Jack Cahn: The systems are simply based on success or failure of the market, and to capitalize on that success or failure. Day Breaker?s support and resistance zones are fixed for the day as opposed to volatility bands (like Bollinger bands) that move with price during the day. The ability to know when there may be an edge to trade the breakout or to fade the breakout is part of the formula. Traditionally, action above resistance turns it into support, so a move below that price zone calls the breakout a failure. Alternately, action above resistance that gets a certain amount of carry-through labels the breakout successful, and traders go long. Day Breaker has incorporated this traditional concept into its systems but I have also added a filter called %C, for percent contraction. %C is a measure of market conditions. It indicates when the market is coiled up like a spring set up for a trend move or to breakout. It also indicates when a trend is extended and to fade a break as well as telling the system to take profits.

John Gallwas: In your trading, are you a home run hitter or do you try to hit for average?

Jack Cahn: Yes and Yes. I have swing traders, I have day traders and I have scaling systems. My comfort zone is position trading, which I love. But the most popular systems I have are for day traders. I understand what it takes to get a win before the market closes, but for me to do it is too demanding on my time. I find swing trading more relaxing. I do like real life analogies to trading, as life is like trading in many respects. All my systems hit for an average, and in trading: 90% of all profits come from 10% of the trades. Having a system that can keep you in the game and profitable by producing a winning average is where I am, but the systems will hit an occasional home run. There is one key point on the "10% of trades producing 90% of profits" rule. If the trader has a strategy - a trade sizing and a market-weighting strategy - to put more leverage behind a certain market systems when it is in that winning 10% zone, it will dramatically increase his overall return. Trade sizing and market weighting are a part of my total strategy.

John Gallwas: Do you find it more effective to focus on one market sector, or do you trade several sectors?

Jack Cahn: You have to define what your goals are to answer this question, as you might if you were a hedge fund or a mutual fund. You ask yourself: what I am really trying to do, and what amount of risk I am willing to endure to achieve the goals. With that said, I focus on all the market systems that are liquid enough to trade with size and which have electronic access. From there I push on what is hot and pull back on what is not, all within the confines of Day Breaker. The goal is to double initial capital in a year.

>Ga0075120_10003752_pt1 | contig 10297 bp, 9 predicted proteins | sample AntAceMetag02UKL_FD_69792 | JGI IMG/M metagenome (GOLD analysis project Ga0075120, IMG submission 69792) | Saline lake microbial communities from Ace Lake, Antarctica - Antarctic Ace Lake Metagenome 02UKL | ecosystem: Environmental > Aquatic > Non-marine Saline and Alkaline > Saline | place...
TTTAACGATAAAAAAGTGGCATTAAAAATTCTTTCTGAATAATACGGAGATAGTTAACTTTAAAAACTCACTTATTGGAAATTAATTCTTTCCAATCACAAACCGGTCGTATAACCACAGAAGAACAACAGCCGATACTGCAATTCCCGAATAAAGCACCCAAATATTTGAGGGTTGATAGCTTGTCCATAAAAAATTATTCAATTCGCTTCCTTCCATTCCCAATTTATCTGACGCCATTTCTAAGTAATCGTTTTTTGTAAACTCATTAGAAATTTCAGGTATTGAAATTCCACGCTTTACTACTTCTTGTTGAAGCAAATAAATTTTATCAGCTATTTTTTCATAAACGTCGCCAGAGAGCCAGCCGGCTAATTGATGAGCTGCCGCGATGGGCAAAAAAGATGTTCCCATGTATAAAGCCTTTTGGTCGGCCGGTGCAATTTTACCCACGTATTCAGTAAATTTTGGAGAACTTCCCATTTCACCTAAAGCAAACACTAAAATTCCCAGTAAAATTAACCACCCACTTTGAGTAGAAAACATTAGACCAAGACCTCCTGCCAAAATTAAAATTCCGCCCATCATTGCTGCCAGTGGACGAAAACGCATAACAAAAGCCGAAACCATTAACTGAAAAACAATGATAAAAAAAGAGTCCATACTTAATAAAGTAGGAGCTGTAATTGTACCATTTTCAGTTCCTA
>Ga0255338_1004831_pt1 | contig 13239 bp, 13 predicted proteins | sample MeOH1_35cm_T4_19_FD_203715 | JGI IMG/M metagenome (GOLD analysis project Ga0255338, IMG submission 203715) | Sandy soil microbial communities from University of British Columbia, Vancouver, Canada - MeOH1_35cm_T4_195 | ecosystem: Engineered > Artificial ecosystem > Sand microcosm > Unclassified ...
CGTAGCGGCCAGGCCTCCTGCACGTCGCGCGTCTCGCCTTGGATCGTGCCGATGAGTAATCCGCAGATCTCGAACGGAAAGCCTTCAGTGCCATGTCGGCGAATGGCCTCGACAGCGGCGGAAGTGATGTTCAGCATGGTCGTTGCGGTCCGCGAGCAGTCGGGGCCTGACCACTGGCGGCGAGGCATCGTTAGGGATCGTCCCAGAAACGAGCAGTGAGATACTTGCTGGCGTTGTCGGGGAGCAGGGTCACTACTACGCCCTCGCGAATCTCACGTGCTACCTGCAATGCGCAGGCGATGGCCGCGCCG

John Gallwas: Did you have early success with your trading or has the learning curve been steep?

Jack Cahn: No on both questions. The first few attempts at trading were on a very small scale, trading out of the money puts and calls on stock options. After giving up a few thousand dollars, I opted to learn from the best, so I hooked up with analyst / traders that from inside the professional associations I belonged to for insights. I made the transition from options to futures after the ?87 crash and picked up systematic approaches from some of the heroes of the day like Dick Douchin. There is no need to go out and re-invent the wheel.

John Gallwas: Is your trading strategy fixed or a work in progress?

Jack Cahn: Yes, the systems I trade are fixed, but there is always a work in progress. A real trading strategy is neither a fixed block of concrete nor is it changing at ?Sundown?. The variable inputs are set and the set-ups for entry are fixed and the types of exits are in place. There is no ongoing optimization. However, my methods allow me to improve the system without changing the basic system, like discovering a new exit and adding it to the strategy. Furthermore, there is always work in progress on asset allocation to the market systems available and the trade sizing applied to each. I feel strongly that the answer puts the question into its proper perspective.

John Gallwas: Is there anything in the "What's New" department that you can share with our readers at this time?